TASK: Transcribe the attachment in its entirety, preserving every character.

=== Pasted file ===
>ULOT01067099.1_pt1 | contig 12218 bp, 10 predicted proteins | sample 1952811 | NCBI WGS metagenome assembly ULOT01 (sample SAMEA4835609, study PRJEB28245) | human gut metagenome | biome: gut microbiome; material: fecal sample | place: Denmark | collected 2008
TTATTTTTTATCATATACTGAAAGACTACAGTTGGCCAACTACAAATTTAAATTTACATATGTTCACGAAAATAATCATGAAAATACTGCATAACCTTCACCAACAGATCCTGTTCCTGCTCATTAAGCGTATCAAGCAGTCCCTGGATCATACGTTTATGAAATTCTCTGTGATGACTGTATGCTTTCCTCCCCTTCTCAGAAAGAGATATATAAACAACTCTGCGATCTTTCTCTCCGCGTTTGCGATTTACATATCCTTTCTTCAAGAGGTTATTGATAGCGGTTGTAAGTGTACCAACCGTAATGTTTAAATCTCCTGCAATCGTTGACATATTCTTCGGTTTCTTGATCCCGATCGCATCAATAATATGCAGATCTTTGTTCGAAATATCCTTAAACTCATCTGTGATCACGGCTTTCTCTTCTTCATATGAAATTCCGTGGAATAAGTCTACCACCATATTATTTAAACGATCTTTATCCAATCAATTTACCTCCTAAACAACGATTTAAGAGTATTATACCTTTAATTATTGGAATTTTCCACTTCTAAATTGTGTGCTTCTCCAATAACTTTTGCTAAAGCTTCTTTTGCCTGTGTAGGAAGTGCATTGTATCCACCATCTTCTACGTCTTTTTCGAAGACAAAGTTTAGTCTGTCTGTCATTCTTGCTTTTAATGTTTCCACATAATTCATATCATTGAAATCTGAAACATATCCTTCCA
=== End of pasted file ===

>ULOT01067099.1_pt1 | contig 12218 bp, 10 predicted proteins | sample 1952811 | NCBI WGS metagenome assembly ULOT01 (sample SAMEA4835609, study PRJEB28245) | human gut metagenome | biome: gut microbiome; material: fecal sample | place: Denmark | collected 2008
TTATTTTTTATCATATACTGAAAGACTACAGTTGGCCAACTACAAATTTAAATTTACATATGTTCACGAAAATAATCATGAAAATACTGCATAACCTTCACCAACAGATCCTGTTCCTGCTCATTAAGCGTATCAAGCAGTCCCTGGATCATACGTTTATGAAATTCTCTGTGATGACTGTATGCTTTCCTCCCCTTCTCAGAAAGAGATATATAAACAACTCTGCGATCTTTCTCTCCGCGTTTGCGATTTACATATCCTTTCTTCAAGAGGTTATTGATAGCGGTTGTAAGTGTACCAACCGTAATGTTTAAATCTCCTGCAATCGTTGACATATTCTTCGGTTTCTTGATCCCGATCGCATCAATAATATGCAGATCTTTGTTCGAAATATCCTTAAACTCATCTGTGATCACGGCTTTCTCTTCTTCATATGAAATTCCGTGGAATAAGTCTACCACCATATTATTTAAACGATCTTTATCCAATCAATTTACCTCCTAAACAACGATTTAAGAGTATTATACCTTTAATTATTGGAATTTTCCACTTCTAAATTGTGTGCTTCTCCAATAACTTTTGCTAAAGCTTCTTTTGCCTGTGTAGGAAGTGCATTGTATCCACCATCTTCTACGTCTTTTTCGAAGACAAAGTTTAGTCTGTCTGTCATTCTTGCTTTTAATGTTTCCACATAATTCATATCATTGAAATCTGAAACATATCCTTCCA